Does FX Volatility Affect the Distributions of Commodity Futures Returns?

Terrance Grieb


This paper employs a two-step GARCH-M procedure to study price and volatility spillover effects from a series of foreign exchange rate returns to CME Group commodities in the grains, livestock, and energy complexes. Exchange rates are purported to have supply and demand effects on commodity prices and we hypothesize that this translates into transmissions of distributional shocks from currency returns to commodity returns distributions. The currencies are segregated into three groups: large GDP economies and major US trade partners, emerging economies, and pacific rim countries. Our results show that exchange rates for the EU, Canada, Mexico, Brazil, and Australia have the strongest and broadest transmissions of mean innovations to the observed commodities. These are all either major trade partners with the US and/or major exporters of agricultural commodities. Volatility transmissions are much less pronounced and tend to occur for lower liquidity commodities. These results have implications for models considering asset pricing, price discovery, and hedging applications for commodity returns.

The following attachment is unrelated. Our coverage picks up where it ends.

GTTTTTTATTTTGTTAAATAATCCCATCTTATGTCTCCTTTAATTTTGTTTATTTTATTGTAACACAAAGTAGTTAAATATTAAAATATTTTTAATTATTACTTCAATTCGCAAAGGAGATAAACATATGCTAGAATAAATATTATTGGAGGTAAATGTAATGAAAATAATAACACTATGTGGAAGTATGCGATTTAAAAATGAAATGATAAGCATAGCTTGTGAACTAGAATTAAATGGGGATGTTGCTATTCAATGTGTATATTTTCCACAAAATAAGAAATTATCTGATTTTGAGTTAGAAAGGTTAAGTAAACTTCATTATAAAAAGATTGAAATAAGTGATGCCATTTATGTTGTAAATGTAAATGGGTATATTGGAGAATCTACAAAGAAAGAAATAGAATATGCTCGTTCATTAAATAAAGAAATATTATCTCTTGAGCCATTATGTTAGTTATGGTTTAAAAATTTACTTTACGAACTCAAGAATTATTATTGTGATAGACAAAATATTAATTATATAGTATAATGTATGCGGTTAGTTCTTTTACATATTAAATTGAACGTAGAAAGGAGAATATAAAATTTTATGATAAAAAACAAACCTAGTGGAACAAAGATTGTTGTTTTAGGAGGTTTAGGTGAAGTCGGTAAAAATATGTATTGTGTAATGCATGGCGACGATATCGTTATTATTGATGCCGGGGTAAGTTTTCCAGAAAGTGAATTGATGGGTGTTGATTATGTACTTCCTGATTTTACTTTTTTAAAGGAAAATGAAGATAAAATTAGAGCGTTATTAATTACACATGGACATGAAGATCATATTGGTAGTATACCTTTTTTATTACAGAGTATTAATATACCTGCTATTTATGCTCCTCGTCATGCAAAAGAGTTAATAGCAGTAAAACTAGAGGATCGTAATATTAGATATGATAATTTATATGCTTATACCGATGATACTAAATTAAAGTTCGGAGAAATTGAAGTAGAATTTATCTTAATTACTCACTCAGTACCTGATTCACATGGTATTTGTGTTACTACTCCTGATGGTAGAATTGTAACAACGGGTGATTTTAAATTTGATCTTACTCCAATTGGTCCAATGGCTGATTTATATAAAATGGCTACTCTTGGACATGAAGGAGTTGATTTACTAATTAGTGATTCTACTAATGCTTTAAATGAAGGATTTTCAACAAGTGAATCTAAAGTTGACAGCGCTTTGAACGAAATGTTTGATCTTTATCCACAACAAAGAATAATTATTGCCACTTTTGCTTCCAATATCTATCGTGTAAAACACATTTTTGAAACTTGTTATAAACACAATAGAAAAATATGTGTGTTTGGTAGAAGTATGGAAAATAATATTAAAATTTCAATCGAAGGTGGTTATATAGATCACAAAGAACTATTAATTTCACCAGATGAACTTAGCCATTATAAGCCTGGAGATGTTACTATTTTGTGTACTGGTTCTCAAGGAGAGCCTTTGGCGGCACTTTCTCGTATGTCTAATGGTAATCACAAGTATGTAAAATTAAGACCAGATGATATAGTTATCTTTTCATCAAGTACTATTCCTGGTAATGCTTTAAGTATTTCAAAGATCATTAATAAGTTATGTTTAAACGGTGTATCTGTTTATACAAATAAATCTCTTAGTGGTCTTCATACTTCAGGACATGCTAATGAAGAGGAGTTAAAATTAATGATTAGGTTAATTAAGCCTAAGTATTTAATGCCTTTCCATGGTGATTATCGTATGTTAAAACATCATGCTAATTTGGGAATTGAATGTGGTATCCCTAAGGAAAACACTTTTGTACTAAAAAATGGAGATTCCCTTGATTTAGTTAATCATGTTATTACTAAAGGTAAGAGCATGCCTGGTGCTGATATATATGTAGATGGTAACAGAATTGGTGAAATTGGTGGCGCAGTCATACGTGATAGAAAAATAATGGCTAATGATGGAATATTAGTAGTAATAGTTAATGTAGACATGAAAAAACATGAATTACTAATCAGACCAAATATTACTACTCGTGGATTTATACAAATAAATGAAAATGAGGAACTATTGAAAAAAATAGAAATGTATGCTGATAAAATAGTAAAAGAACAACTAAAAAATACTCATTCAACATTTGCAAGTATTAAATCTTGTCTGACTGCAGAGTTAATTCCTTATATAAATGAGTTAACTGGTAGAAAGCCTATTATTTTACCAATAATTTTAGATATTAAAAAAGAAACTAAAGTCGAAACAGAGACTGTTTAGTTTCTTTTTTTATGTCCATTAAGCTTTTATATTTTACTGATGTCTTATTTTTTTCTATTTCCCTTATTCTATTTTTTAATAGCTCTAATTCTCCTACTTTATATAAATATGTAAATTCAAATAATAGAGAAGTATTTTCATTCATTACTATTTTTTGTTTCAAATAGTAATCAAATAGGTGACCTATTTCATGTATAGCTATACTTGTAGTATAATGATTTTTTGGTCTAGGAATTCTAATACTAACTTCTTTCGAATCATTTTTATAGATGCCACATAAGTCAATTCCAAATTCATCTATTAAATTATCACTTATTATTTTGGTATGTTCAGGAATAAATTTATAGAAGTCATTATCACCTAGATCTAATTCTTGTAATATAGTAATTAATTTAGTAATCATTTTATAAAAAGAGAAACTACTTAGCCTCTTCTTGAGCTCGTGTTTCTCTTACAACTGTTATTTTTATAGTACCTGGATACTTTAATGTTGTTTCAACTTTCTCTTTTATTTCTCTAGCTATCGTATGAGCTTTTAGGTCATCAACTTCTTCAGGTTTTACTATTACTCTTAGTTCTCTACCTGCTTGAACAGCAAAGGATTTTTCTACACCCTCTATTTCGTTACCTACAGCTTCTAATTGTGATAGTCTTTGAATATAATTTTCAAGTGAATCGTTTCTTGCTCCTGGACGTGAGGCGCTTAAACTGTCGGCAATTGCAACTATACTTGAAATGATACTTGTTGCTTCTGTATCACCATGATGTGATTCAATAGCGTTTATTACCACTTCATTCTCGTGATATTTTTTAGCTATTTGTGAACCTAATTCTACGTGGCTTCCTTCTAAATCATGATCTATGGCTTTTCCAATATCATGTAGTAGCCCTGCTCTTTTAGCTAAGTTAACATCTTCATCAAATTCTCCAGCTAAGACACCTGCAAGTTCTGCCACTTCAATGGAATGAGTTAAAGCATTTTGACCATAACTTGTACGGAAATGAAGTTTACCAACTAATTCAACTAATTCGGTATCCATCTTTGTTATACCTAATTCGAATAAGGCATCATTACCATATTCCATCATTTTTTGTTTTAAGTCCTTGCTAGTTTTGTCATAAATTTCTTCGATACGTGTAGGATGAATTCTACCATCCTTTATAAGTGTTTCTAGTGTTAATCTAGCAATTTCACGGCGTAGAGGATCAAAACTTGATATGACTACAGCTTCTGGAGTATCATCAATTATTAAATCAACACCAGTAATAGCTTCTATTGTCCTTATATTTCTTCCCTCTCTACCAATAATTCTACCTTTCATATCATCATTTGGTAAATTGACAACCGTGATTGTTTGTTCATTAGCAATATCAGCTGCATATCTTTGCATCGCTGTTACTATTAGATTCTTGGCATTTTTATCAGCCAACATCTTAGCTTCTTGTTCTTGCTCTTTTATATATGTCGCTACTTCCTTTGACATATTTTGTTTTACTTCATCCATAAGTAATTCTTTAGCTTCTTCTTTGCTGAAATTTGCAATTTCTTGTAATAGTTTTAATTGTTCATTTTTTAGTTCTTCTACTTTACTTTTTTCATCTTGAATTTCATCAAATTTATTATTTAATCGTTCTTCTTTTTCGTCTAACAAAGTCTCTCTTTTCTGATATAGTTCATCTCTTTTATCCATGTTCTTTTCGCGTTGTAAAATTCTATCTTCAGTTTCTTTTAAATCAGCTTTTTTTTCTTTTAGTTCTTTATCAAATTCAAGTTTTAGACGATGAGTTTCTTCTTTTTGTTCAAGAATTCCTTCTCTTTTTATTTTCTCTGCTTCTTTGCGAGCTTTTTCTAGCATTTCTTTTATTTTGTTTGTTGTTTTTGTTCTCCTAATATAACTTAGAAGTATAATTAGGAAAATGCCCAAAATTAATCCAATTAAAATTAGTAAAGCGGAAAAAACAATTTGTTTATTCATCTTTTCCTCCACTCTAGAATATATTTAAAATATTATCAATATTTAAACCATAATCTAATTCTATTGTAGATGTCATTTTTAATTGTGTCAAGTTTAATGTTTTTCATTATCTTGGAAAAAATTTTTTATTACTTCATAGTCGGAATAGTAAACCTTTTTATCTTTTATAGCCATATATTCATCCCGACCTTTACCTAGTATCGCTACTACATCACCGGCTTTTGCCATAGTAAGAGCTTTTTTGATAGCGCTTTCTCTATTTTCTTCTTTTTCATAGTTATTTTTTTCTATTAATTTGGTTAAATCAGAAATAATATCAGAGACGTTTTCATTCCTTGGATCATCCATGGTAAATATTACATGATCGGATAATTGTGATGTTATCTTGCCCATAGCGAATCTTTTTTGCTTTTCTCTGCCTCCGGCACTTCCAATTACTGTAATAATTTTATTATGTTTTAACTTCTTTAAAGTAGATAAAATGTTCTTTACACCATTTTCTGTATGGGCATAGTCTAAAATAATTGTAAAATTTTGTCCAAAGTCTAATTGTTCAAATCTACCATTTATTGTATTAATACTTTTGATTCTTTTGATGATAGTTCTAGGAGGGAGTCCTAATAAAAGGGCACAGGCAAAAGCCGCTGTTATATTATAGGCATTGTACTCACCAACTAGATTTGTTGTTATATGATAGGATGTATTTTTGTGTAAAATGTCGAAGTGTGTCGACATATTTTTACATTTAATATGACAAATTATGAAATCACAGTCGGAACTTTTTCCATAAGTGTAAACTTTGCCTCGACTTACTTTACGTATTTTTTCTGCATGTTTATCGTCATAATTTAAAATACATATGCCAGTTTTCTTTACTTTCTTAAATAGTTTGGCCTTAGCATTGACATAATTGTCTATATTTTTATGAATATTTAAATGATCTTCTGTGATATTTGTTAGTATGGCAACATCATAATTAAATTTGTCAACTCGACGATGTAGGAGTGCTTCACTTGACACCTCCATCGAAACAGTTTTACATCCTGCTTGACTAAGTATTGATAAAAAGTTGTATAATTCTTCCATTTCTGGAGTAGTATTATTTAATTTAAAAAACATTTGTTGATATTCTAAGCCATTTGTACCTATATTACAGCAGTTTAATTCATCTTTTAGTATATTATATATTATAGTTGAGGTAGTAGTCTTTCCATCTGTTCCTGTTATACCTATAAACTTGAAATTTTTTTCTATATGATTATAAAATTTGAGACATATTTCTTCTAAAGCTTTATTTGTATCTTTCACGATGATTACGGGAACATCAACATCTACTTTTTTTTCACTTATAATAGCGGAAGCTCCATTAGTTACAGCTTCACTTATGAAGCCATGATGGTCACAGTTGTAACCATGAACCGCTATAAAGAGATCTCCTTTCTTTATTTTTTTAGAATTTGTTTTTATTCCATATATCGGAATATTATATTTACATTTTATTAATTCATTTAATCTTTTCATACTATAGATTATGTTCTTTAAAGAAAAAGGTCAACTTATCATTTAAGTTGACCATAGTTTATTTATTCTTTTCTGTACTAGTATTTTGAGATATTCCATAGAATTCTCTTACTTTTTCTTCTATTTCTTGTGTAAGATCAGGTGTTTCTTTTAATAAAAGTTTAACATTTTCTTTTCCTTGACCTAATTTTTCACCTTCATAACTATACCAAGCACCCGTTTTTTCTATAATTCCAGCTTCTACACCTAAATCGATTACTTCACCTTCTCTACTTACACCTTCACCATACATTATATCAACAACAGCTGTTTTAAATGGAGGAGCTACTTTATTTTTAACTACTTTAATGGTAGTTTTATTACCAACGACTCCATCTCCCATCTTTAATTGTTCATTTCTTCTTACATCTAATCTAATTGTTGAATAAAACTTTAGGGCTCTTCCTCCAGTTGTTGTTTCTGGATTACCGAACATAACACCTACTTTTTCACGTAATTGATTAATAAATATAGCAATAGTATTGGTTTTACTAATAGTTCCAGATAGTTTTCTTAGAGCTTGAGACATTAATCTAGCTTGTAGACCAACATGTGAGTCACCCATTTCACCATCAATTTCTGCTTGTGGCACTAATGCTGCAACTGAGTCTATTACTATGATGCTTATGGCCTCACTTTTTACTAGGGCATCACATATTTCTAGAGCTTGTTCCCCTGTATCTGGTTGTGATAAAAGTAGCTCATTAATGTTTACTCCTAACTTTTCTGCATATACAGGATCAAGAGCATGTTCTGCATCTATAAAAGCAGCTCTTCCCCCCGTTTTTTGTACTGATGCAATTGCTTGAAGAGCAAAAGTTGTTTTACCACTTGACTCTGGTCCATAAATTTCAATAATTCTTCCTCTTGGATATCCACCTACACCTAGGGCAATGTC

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International Journal of Financial Research
ISSN 1923-4023(Print)ISSN 1923-4031(Online)


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